A recent Science Update from the National Institute of Mental Health highlights a new study that appears in the Dec 2007 issue of the Journal of Consulting and Clinical Psychology. The study suggests that interventions focused on strengthening the family system, including interventions with parents to encourage involvement and improved communication, may be more effective in reducing Hispanic teen risk behaviors than interventions that target those behaviors specifically. University of Miami researchers randomly assigned Hispanic eighth-graders and their primary caregivers to one of three combined interventions for a period of one year:
- Familias Unidas plus Parent-Preadolescent Training for HIV Prevention (PATH)
- English for Speakers of Other Languages (ESOL) plus PATH
- ESOL plus HeartPower for Hispanics, an American Heart Association program
“Familias Unidas plus PATH was designed to promote positive adolescent development by increasing parental involvement and teaching more effective parental communication techniques. The program was designed to be more consistent with Hispanic cultural expectations, in which life is family-centered and vital to an individual’s emotional support. PATH is designed to specifically increase parent-adolescent communication about sexual behavior and HIV risks, but it does not target family dynamics specifically. HeartPower for Hispanics is designed to encourage healthier behaviors among Hispanic youth to reduce obesity and heart disease risks.”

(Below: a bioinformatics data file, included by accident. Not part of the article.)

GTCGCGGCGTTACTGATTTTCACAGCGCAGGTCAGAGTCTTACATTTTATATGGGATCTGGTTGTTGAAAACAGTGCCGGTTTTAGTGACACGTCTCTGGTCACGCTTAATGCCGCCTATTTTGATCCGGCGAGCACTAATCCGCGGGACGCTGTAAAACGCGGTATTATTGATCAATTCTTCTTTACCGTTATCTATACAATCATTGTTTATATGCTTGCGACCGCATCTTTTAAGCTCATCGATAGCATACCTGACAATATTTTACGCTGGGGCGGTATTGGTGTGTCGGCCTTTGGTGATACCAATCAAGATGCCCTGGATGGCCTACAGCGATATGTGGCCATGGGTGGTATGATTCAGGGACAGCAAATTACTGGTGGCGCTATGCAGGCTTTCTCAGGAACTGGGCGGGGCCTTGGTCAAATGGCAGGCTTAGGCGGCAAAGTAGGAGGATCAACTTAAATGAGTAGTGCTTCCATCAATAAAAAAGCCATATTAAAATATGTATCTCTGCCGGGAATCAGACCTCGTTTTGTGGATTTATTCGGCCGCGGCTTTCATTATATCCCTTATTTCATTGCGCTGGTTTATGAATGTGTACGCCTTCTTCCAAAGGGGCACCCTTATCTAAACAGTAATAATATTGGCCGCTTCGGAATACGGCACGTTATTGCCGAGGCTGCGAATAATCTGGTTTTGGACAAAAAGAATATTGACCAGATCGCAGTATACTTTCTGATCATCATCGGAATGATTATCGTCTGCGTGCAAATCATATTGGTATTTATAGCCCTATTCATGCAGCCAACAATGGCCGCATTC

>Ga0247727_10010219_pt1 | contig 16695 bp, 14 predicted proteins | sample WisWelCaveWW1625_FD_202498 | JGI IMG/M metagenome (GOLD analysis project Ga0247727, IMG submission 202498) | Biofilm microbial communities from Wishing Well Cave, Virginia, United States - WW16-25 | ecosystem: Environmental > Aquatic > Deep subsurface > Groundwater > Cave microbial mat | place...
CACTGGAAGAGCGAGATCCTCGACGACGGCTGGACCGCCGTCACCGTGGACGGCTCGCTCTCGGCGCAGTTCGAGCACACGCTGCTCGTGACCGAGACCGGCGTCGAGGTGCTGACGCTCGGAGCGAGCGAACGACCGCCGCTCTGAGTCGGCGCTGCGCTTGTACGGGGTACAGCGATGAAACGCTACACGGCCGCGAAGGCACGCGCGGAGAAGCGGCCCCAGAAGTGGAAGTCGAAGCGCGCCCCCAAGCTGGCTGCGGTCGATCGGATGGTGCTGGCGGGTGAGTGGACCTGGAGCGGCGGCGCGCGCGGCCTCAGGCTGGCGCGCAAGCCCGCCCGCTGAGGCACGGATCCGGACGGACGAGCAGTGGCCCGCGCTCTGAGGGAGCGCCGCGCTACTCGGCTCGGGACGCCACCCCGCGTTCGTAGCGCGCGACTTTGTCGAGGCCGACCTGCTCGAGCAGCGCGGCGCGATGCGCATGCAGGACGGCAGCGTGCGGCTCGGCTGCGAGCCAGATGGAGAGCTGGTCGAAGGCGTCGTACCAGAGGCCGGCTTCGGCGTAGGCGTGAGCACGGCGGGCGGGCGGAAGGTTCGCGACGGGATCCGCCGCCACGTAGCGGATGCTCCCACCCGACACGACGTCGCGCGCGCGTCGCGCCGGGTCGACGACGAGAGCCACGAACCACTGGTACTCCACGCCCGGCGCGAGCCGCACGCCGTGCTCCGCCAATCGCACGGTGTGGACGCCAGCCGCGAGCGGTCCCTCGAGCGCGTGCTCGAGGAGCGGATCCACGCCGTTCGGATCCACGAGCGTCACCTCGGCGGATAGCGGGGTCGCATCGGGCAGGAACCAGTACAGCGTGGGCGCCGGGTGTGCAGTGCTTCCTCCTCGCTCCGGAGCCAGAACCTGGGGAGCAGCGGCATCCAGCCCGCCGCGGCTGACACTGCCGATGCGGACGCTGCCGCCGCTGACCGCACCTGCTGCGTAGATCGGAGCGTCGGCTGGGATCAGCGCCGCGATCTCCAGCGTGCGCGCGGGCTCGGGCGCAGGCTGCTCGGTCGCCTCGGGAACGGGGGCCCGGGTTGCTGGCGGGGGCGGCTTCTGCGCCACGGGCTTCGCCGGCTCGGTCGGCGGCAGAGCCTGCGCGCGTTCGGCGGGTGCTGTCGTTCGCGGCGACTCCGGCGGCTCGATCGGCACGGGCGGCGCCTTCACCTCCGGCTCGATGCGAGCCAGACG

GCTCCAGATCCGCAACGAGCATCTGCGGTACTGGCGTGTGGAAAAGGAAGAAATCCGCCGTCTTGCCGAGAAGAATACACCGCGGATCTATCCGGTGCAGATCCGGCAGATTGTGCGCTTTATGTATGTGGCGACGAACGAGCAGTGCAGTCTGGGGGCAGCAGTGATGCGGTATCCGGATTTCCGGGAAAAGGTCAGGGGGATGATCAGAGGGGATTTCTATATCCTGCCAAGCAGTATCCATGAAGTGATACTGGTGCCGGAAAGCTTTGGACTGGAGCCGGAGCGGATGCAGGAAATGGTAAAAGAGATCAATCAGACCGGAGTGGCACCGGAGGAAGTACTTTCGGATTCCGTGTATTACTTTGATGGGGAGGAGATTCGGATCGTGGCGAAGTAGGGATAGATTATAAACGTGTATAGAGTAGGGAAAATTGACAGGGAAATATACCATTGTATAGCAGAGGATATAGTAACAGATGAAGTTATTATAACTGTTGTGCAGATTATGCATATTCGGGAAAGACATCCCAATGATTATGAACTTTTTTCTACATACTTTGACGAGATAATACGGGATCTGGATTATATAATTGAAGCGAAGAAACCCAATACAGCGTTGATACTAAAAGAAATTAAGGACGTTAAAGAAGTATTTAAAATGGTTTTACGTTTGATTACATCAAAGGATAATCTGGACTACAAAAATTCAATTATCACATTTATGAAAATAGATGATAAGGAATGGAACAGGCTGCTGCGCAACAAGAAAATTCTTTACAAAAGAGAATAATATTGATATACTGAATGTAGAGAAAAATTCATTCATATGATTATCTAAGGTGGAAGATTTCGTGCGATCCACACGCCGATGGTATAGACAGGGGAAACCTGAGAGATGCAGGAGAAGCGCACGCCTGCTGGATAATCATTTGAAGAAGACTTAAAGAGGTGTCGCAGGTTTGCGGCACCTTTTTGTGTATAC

Assessments at midway through the intervention year, at the end of the intervention year, and one and two years afterwards showed that the Familias Unidas + PATH intervention was:
- more effective than either of the other two in reducing cigarette use,
- more effective than ESOL + HeartPower in reducing illicit drug use, and
- more effective than ESOL + PATH in reducing unsafe sexual behavior.
The researchers caution that Mexican-Americans, which represent the majority of Hispanic residents of the US, were not well-represented in their study, so they encourage further study of the effectiveness of family-centered interventions among Mexican-Americans before generalizing the results to the wider US Hispanic population — certainly an opportunity for researchers here in South Texas.
Prado G, Pantin H, Briones E, Schwartz SJ, Feaster D, Huang S, Sullivan S, Tapia MI, Sabillon E, Lopez B, Szapocznik J. A randomized controlled trial of a parent-centered intervention in prevention substance use and HIV risk behavior in Hispanic adolescents. J Consult Clin Psychol. 2007 Dec; 75(6): 914-926. doi: 10.1037/0022-006X.75.6.914 PubMed link